In practice, this means gas fees can spike after a transaction is submitted but before it is approved. Such a transaction may not execute, resulting in cancellation and wasted gas payments accrued by users. Other issues also arise from the duplicitous ordering of transactions by network maintainers (miners).
Understanding Cardano’s Ledger
Cardano seeks a middle ground between the reliability and simplicity of Bitcoin and the expressiveness of Ethereum. In so doing, developers have championed an eUTXO model. eUTXO ledgers are relatively simple but capable of maintaining state while enforcing the same contract code across a series of transactions. The solution also foregoes a complicated global state supported by a virtual computation engine like Ethereum’s EVM.
As the name implies, eUTXO builds upon the Bitcoin model by including additional data, the so-called datum, within transactions. In combination with validation logic, the datum maintains arbitrary contract-specific data allowing for transitions of the blockchain transaction state—e.g. appending new transactions that adhere to the constraints of smart contracts.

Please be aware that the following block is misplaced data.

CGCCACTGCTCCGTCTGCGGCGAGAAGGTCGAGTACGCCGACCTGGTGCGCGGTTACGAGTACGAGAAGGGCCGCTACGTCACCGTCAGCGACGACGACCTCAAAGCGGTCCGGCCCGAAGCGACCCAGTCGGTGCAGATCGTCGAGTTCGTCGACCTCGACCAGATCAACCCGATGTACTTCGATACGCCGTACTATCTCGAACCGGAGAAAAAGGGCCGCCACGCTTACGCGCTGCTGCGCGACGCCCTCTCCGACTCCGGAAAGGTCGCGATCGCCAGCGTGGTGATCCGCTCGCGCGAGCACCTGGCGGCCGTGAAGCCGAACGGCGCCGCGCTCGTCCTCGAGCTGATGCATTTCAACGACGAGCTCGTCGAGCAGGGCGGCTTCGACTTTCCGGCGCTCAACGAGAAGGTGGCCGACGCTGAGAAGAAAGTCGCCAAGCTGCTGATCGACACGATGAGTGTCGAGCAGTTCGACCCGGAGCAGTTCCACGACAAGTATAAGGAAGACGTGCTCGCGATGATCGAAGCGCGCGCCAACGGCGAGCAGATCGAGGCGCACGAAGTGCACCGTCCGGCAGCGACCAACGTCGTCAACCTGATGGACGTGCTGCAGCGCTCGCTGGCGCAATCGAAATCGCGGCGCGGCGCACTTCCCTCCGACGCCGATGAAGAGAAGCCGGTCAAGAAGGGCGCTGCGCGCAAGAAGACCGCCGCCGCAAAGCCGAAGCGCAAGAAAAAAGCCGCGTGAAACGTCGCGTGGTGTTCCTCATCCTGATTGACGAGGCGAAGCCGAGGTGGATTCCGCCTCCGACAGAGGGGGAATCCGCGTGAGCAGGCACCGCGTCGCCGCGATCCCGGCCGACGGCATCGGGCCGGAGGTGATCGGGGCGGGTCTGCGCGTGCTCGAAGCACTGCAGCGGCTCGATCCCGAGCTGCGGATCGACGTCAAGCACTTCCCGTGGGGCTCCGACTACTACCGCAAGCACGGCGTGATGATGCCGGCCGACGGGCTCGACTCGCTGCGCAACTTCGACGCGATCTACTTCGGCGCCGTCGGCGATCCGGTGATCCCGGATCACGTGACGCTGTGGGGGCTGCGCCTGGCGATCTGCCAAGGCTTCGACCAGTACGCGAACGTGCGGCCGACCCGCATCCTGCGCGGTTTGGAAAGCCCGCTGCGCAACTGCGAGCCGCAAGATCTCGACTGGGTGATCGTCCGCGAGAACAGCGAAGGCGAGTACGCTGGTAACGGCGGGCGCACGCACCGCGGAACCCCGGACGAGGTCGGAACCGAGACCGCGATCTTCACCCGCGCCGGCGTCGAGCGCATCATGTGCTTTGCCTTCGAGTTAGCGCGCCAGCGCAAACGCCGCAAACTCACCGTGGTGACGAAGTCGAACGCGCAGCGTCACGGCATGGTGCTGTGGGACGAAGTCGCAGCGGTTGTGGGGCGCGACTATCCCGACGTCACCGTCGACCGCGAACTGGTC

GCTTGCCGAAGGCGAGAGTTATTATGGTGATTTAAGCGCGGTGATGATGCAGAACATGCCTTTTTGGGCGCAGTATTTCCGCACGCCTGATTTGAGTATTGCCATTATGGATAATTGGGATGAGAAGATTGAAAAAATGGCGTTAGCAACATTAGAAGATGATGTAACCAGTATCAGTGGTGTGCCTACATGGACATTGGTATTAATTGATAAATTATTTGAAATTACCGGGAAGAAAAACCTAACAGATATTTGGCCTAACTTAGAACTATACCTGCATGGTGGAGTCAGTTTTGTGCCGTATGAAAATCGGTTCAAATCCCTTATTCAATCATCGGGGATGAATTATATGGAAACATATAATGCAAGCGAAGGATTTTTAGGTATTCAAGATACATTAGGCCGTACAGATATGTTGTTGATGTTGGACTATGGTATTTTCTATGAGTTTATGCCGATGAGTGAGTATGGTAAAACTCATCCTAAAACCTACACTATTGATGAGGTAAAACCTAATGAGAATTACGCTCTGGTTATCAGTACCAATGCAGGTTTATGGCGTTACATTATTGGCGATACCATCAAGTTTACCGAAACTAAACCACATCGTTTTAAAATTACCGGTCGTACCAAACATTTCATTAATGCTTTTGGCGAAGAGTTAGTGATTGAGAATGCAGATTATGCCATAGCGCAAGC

In the eUTXO model, transaction context information is also passed to the validation logic. This enables contract continuity while ensuring that transactions are deterministic. Unlike Ethereum, transaction fees are understood upfront, and fee benchmarking is more straightforward. Moreover, transactions cannot be nefariously reordered for the benefit of miners.
Overall, Cardano’s eUTXO mimics a Mealy machine, a state machine that produces data as it transitions between states. The emitted information then defines acceptable transactions—i.e. the transactions that the smart contract will permit in its current state. Valid transactions effectively move the contract forward from valid state to valid state.
The Concurrency Debate
Yet, is this localized version of state enough? A recent flurry of social media posts by Cardano critics suggested that eUTXO ledgers lack the expressiveness necessary for smart contracts. This is a disaster scenario for high-transaction-throughput applications like decentralized exchanges (DEXs). These concerns seem related to a previously mentioned limitation: